RealTime IT News

Net Tax Moratorium Clears Legislative Hurdle

A bill extending the current Internet tax moratorium five years cleared the U.S. House Judiciary Committee late Thursday.

The Committee voted 29-8 to pass an amended version of HR3709 and extend the current moratorium against multiple and discriminatory taxes on the Internet another five years, through October 21, 2006.

The amended bill also eliminates all taxes on Internet access charges, repealing a grandfather clause currently existing under federal law, which left state taxes if Internet services on the law books.

The bill was sponsored by Christopher Cox (R-CA), and was amended by Congressmen Bob Goodlatte (R-VA) and Rick Boucher (D-VA).

Rep. Goodlatte said keeping the Internet free from new, discriminatory access taxes benefits consumers and businesses, as well as state and local governments.

"The growth and potential of the Internet and electronic commerce is boundless and should not be inhibited. It is encouraging to see the House Judiciary Committee take swift action on this important legislation," Goodlatte said.

The bill codifies two key policy proposals included in the Advisory Commission on Electronic Commerce's report to Congress delivered to Capitol Hill last month.

Jim Gilmore, Virginia Governor and ACEC chairman, said the House action was a big step toward unleashing the power of the Internet by eliminating e-commerce-inhibiting fees.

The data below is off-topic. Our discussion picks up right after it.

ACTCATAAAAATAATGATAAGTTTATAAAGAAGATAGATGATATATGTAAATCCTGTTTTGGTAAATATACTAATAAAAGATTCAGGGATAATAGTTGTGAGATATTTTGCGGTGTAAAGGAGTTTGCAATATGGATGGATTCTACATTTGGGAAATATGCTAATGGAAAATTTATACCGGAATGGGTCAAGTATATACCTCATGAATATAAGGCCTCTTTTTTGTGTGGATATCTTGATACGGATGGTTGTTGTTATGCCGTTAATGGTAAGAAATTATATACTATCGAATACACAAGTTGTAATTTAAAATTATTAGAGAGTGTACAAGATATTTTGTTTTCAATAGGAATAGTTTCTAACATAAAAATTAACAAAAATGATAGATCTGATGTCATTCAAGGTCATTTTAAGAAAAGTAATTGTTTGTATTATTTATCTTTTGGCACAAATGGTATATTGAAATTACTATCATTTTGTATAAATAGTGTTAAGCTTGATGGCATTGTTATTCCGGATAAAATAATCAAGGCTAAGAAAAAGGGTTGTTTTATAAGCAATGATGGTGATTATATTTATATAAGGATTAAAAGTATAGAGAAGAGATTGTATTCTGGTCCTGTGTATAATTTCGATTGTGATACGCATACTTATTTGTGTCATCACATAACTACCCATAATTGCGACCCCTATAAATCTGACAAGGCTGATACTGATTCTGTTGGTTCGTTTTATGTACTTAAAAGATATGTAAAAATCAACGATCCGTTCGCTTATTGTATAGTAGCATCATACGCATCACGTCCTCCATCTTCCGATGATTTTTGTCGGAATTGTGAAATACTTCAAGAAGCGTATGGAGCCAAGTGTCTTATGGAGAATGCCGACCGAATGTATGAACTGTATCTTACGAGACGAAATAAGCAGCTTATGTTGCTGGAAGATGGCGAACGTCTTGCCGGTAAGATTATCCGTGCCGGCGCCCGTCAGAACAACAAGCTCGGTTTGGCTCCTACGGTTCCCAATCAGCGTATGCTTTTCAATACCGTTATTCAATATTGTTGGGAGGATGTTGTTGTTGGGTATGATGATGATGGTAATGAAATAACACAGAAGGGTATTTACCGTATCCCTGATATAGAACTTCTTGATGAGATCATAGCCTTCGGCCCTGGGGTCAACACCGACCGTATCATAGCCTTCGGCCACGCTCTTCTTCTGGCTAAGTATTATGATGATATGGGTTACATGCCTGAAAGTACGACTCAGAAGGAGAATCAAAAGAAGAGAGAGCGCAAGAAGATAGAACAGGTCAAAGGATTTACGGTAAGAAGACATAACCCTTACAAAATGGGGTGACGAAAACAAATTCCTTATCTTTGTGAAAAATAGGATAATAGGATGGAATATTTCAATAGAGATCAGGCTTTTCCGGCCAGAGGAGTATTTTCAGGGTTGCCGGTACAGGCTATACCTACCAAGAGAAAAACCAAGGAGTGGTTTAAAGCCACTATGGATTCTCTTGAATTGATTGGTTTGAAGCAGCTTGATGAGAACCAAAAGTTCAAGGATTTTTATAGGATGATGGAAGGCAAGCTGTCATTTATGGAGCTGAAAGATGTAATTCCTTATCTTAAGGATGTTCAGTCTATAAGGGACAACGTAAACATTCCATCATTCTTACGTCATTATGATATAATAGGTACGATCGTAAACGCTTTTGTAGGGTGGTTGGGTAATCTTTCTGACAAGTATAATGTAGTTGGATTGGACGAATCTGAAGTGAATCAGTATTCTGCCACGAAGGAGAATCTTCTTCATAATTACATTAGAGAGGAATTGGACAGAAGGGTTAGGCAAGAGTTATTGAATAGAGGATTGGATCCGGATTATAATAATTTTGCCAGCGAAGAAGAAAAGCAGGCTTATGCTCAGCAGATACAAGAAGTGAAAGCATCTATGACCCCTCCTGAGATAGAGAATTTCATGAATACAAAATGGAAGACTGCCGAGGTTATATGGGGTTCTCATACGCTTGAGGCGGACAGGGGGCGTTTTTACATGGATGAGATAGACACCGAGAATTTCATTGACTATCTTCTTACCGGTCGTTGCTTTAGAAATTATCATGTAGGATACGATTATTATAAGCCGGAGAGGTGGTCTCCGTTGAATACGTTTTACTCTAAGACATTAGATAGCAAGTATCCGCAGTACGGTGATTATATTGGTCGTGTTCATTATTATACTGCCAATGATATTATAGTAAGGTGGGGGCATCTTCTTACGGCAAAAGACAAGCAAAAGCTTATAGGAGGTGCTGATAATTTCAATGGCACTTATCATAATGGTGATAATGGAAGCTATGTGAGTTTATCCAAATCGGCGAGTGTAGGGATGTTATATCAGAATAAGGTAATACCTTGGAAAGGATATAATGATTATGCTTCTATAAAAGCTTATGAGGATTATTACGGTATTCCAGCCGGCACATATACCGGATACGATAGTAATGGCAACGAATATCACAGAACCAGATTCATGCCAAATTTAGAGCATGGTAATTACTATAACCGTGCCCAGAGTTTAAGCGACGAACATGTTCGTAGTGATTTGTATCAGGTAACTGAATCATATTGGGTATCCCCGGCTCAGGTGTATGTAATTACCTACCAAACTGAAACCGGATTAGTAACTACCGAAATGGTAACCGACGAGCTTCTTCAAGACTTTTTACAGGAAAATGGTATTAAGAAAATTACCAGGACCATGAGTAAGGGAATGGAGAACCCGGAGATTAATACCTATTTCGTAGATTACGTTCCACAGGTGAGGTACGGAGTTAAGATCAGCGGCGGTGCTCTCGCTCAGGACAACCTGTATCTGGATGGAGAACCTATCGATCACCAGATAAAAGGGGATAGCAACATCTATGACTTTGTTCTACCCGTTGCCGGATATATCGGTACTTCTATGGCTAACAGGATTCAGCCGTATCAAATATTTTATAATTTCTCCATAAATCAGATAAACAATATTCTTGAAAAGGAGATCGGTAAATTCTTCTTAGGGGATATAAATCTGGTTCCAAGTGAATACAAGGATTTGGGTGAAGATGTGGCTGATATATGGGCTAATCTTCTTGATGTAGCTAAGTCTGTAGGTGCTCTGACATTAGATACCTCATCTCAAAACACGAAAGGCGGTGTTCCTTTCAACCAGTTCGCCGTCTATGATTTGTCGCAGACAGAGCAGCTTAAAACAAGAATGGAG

"This Congressional action validates the Commission's efforts on behalf of the people and the Internet," Gilmore said. "The Committee's action is a constructive step towards tax freedom on the Internet and is a victory for the people of the United States."

Stanley Sokul, Association for Interactive Media independent consultant and ACEC member, said the House listened to the Committee's report and took the appropriate action.

"The Judiciary Committee's favorable vote today on some of the key components of the Advisory Commission's Report proves that the Commission process was not an empty exercise, but is having a real impact on Capitol Hill," Sokul said. "This is great news for the continued dynamism of the Internet economy, and for the American people."

Grover Norquist, Americans for Tax Reform president and ACEC member, heralded the news as a great victory for taxpayers.

"This lays the ground work for even more tax-payer friendly Internet legislation next year," Norquist said.

The five-year extension of the moratorium was recommended by a majority of the Advisory Commission on Electronic Commerce in a report handed to Congress on April 12.

The moratorium is aimed at encouraging the growth of e-commerce by preventing states and local tax jurisdictions from imposing levies on goods and services sold over the Internet.

There is concern among some government officials that the galloping growth of Internet sales and e-commerce could undermine the sales tax revenues used to subsidize local services, including public education, road construction and emergency services.

Dean Andal, California Board of Equalization chairman and ACEC member said the extension of the Internet tax moratorium is a good first step, but that there remains much work to be done in order to clarify e-commerce tax issues.

"Now the committee can get on with real business at hand, which is developing clear nexus standards," Andal said. "Developing national bright-line nexus standards was theh